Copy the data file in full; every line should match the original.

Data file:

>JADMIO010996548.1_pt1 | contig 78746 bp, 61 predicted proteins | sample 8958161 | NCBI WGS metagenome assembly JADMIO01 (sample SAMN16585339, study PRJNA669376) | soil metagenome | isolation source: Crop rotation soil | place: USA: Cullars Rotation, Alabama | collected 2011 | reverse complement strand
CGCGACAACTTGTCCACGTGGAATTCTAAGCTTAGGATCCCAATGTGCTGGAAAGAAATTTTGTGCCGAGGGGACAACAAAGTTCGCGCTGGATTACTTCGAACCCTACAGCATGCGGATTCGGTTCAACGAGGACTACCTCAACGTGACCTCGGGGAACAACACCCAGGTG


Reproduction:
>JADMIO010996548.1_pt1 | contig 78746 bp, 61 predicted proteins | sample 8958161 | NCBI WGS metagenome assembly JADMIO01 (sample SAMN16585339, study PRJNA669376) | soil metagenome | isolation source: Crop rotation soil | place: USA: Cullars Rotation, Alabama | collected 2011 | reverse complement strand
CGCGACAACTTGTCCACGTGGAATTCTAAGCTTAGGATCCCAATGTGCTGGAAAGAAATTTTGTGCCGAGGGGACAACAAAGTTCGCGCTGGATTACTTCGAACCCTACAGCATGCGGATTCGGTTCAACGAGGACTACCTCAACGTGACCTCGGGGAACAACACCCAGGTG